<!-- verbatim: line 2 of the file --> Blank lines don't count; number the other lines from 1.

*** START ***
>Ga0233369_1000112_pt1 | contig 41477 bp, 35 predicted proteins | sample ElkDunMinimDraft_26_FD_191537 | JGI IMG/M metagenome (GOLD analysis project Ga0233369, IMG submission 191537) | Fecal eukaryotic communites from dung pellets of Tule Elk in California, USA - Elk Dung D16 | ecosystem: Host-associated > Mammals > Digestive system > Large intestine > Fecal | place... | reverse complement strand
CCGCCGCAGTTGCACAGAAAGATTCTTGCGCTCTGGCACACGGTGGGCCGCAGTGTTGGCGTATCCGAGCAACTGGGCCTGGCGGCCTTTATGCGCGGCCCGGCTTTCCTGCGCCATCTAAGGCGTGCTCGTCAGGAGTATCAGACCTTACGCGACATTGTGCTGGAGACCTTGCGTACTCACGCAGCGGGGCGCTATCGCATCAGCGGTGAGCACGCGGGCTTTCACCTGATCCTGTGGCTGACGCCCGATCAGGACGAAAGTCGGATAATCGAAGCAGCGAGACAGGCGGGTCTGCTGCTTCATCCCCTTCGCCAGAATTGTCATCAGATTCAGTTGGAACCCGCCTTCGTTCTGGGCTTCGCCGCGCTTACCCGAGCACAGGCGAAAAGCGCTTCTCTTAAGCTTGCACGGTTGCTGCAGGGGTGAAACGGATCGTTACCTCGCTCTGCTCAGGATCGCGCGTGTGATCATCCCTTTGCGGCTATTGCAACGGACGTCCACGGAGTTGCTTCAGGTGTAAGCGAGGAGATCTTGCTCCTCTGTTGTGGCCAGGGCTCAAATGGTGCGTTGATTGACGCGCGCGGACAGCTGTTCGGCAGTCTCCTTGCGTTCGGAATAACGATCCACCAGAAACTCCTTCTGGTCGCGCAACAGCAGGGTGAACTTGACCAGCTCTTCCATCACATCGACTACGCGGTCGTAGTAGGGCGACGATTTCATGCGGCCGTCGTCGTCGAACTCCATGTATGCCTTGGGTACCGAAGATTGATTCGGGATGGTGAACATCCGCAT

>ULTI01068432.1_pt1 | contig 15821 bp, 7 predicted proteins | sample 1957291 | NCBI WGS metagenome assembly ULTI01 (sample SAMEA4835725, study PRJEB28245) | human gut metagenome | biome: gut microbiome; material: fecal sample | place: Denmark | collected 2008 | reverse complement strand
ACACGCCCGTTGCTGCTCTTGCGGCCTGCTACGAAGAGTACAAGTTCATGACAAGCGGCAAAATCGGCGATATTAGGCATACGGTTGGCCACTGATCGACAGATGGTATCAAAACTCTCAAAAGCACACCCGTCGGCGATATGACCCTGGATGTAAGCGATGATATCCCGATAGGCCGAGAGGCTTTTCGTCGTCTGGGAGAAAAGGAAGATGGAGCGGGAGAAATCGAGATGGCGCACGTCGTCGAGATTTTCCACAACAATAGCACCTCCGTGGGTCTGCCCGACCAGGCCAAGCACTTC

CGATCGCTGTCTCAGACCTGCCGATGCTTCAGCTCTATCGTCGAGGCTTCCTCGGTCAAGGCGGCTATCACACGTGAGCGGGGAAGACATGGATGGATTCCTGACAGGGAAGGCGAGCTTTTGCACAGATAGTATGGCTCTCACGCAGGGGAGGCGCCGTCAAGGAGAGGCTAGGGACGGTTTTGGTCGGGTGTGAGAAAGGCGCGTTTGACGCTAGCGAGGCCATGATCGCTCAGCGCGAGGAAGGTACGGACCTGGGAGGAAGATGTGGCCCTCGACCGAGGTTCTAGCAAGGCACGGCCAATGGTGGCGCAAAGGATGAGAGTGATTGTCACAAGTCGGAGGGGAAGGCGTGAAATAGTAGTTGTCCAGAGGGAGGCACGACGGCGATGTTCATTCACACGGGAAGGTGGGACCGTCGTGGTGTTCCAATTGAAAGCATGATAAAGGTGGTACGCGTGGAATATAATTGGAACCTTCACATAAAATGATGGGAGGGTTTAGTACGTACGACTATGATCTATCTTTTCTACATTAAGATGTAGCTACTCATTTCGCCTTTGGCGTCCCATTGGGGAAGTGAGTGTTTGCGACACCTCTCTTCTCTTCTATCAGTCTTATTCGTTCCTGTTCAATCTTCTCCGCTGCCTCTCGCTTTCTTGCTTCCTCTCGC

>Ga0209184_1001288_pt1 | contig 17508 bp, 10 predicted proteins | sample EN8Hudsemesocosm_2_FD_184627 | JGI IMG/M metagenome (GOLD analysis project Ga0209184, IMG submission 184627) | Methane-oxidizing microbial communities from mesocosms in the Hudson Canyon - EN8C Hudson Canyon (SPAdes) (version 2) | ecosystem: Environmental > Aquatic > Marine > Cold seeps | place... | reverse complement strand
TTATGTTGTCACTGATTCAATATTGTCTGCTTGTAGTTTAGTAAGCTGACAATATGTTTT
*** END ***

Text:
CCGCCGCAGTTGCACAGAAAGATTCTTGCGCTCTGGCACACGGTGGGCCGCAGTGTTGGCGTATCCGAGCAACTGGGCCTGGCGGCCTTTATGCGCGGCCCGGCTTTCCTGCGCCATCTAAGGCGTGCTCGTCAGGAGTATCAGACCTTACGCGACATTGTGCTGGAGACCTTGCGTACTCACGCAGCGGGGCGCTATCGCATCAGCGGTGAGCACGCGGGCTTTCACCTGATCCTGTGGCTGACGCCCGATCAGGACGAAAGTCGGATAATCGAAGCAGCGAGACAGGCGGGTCTGCTGCTTCATCCCCTTCGCCAGAATTGTCATCAGATTCAGTTGGAACCCGCCTTCGTTCTGGGCTTCGCCGCGCTTACCCGAGCACAGGCGAAAAGCGCTTCTCTTAAGCTTGCACGGTTGCTGCAGGGGTGAAACGGATCGTTACCTCGCTCTGCTCAGGATCGCGCGTGTGATCATCCCTTTGCGGCTATTGCAACGGACGTCCACGGAGTTGCTTCAGGTGTAAGCGAGGAGATCTTGCTCCTCTGTTGTGGCCAGGGCTCAAATGGTGCGTTGATTGACGCGCGCGGACAGCTGTTCGGCAGTCTCCTTGCGTTCGGAATAACGATCCACCAGAAACTCCTTCTGGTCGCGCAACAGCAGGGTGAACTTGACCAGCTCTTCCATCACATCGACTACGCGGTCGTAGTAGGGCGACGATTTCATGCGGCCGTCGTCGTCGAACTCCATGTATGCCTTGGGTACCGAAGATTGATTCGGGATGGTGAACATCCGCAT